Slurp on these fun, little-known facts about one of Malaysia’s most beloved dishes
While in Malaysia, you’d be remissed not to try the delicious laksa. This beloved spicy noodle soup dish – which typically features a fragrant and spicy broth served plump vermicelli rice noodles, plenty of lemongrass, lashings of chilli, bean sprouts and some fish or meat – is to the country what kimchi is to Korea and pho is to Vietnam. And just like the latter, no two laksas are the same.
Dizzying variations to the laksa exist, depending on which neck of the woods you’re in. In Malacca, the rich nonya laksa owes its rich creaminess to the coconut milk, whilst Penang’s assam laksa features a distinctly lighter broth that’s made with fish and tamarind. Below, we list out 7 fun facts you need to know about the beloved Malaysian laksa.
1. “Laksa” comes from the ancient Persian word for noodle
You might be surprised to learn that the word “laksa” comes from an ancient Persian word for noodle. The origins of the dish remain unclear, although it’s widely acknowledged that the dish came from the Southeast Asian region. While laksa is mostly associated with Malaysia and Singapore, it is also popular in Indonesia and southern Thailand.
2. From Malacca’s nonya laksa to Terengganu’s laksam, the Malaysian laksa has many faces
Beloved across the country, you’ll find different iterations of the laksa depending on which city you visit. The creamy and fiery-hued curry laksa is made from a coconut milk and curry paste base, served with lashings of chilli and brimming with fish ball, either prawns or chicken, tofu and thin rice noodles.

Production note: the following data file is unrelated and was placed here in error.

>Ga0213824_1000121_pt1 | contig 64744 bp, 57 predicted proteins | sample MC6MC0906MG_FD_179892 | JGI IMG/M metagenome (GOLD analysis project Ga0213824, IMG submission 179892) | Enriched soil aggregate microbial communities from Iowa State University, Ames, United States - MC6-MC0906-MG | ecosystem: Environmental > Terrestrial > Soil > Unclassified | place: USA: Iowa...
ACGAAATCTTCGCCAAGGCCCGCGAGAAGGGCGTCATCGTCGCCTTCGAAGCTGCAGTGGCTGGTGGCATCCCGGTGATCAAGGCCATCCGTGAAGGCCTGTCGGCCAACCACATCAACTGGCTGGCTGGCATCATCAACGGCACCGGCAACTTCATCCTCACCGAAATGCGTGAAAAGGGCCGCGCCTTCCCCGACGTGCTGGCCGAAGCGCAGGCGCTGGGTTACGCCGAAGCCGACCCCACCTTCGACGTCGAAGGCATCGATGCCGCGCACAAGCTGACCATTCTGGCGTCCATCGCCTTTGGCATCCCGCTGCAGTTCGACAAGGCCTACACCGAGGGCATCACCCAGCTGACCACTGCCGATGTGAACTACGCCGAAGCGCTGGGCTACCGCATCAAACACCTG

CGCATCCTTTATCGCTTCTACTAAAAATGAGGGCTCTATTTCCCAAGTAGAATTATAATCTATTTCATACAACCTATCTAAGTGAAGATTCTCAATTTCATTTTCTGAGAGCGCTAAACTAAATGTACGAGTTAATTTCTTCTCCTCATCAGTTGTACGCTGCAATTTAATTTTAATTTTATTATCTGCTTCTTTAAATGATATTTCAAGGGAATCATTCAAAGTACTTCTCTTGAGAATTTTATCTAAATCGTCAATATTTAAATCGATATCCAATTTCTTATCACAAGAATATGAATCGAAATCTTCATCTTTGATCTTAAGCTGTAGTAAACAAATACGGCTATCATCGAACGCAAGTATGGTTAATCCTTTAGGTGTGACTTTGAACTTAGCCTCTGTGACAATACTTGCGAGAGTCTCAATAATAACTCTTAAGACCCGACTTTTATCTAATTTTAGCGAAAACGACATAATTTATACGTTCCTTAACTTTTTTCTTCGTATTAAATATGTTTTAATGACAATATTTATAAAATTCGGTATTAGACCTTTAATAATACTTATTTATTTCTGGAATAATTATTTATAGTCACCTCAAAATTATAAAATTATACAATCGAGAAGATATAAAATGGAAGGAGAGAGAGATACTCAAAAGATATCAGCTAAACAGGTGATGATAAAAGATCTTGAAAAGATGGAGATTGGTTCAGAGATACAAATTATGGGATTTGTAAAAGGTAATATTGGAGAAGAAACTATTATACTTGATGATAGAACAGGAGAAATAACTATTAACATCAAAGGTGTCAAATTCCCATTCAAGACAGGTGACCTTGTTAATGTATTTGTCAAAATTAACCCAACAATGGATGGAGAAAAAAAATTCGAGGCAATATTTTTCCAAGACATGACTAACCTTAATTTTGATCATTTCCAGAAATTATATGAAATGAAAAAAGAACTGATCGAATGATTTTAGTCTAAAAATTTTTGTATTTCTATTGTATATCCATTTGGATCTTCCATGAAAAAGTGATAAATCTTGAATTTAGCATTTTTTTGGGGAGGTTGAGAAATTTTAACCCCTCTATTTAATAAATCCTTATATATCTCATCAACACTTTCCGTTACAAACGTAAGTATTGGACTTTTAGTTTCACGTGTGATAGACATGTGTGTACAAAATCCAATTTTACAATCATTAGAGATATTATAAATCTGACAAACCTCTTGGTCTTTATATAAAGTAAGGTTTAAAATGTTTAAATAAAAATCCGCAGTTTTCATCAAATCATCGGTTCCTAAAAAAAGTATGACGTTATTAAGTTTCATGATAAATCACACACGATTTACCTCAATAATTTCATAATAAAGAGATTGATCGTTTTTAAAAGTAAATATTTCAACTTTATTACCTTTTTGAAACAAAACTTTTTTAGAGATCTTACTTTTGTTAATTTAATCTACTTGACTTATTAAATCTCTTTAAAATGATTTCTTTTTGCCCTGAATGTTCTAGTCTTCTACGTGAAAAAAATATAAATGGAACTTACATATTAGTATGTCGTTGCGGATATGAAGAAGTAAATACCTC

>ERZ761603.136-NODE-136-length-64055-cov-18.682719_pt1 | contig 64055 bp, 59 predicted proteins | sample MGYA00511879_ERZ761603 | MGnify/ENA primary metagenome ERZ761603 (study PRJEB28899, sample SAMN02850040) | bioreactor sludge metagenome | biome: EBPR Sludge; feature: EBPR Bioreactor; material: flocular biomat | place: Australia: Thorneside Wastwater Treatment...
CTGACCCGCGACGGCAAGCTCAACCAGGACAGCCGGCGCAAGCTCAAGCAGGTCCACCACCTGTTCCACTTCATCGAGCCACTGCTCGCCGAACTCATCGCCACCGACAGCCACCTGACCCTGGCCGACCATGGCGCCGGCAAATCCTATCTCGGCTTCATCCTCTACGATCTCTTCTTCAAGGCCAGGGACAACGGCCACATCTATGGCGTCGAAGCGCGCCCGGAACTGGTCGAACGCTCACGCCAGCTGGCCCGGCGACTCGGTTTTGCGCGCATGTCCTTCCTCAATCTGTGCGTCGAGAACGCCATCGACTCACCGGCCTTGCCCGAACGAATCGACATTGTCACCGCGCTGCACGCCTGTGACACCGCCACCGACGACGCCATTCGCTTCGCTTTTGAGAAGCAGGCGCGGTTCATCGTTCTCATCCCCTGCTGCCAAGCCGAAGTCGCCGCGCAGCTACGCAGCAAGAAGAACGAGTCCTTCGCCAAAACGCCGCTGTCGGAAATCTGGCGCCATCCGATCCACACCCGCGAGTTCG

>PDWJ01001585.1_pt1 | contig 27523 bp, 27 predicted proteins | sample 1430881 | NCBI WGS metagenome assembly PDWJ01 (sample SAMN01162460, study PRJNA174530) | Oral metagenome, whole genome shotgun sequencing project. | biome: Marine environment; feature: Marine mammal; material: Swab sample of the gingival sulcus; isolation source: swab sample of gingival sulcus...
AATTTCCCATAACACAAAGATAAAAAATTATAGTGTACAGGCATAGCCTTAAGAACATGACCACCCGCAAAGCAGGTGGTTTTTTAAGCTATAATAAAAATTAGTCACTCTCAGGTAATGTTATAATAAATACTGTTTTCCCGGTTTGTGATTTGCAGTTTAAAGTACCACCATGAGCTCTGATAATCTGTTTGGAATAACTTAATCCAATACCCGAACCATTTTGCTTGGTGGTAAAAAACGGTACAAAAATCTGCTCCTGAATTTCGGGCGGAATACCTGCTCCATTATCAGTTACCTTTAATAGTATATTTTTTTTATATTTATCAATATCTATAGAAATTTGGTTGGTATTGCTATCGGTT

In Penang, the assam laksa has a distinctly clearer and lighter broth, owing to the fact that it’s made without coconut milk and instead with fish and tamarind, lending to its distinct tangy flavour. In Terengganu and Kelantan, the flavourful laksam consists of rolled rice noodles served in a lighter, creamy fish broth, while Johor’s laksa interestingly features dessicated coconut in its broth.
3. CNN named the Penang assam laksa as one of the world’s best foods
Just earlier in October, CNN released its yearly World’s 50 Best Foods list, which placed Penang’s famous assam laksa at seventh place, edging out the likes of the French croissant, Indonesian rendang and Spanish paella. Not too shabby.
4. The late Anthony Bourdain once called it “the breakfast of the gods”
Late celebrity chef Anthony Bourdain once famously called the Sarawak laksa the “breakfast of the gods”. The Sarawak laksa might resemble the normal curry laksa, but this delicious spicy noodle broth is made with sambal belacan, tamarind, lemongrass, herbs and spices, with a little coconut milk. While regional differences to the laksa exist, experts agree that the one defining ingredient across the various state versions is the daun kesum – which, often used to perfume the noodle soup, is also known as the laksa leaf.
5. It’s going places to big cities like London
Homesick Malaysians living abroad will delight that the laksa is slowly but surely wedging its way into the global food stage. London’s Sambal Shiok, a venture by Malaysian-born Chinese Mandy Yin, features a curry and assam laksa hybrid, while Laksamania, a casual Malaysian eatery, boasts a smorgasbord of dishes like Ipoh Curry Laksa, Chicken Curry Laksa, Penang Assam Laksa and even a London Laksa.
6. Have you heard of Darwin’s laksa festival?
Darwin might seem like an unlikely destination for laksa, but it’s often called the laksa capital of Australia. Owing to its strong Southeast Asian population and influence, this spicy noodle dish is a hot favourite in the capital – in fact, Darwinians love laksa so much that there is an entire festival dedicated to it! The Darwin International Laksa Festival is an annual festival that features a laksa competition where members of the public can vote for using the Darwin Laksa App.
7. Assam laksa ice cream, anyone?
Owing to its popularity, the dish has also pawned various unconventional iterations. Kota Kinabalu-based ice cream shop Pops and Pints, who are known for their adventurous flavour choices, made headlines for their asam laksa ice cream. In Darwin’s annual laksa festival, creative spins on the laksa include a laksagne (a laksa lasagne hybrid, as you might’ve guessed), laksa toasties and laksa panna cotta are some notable creations.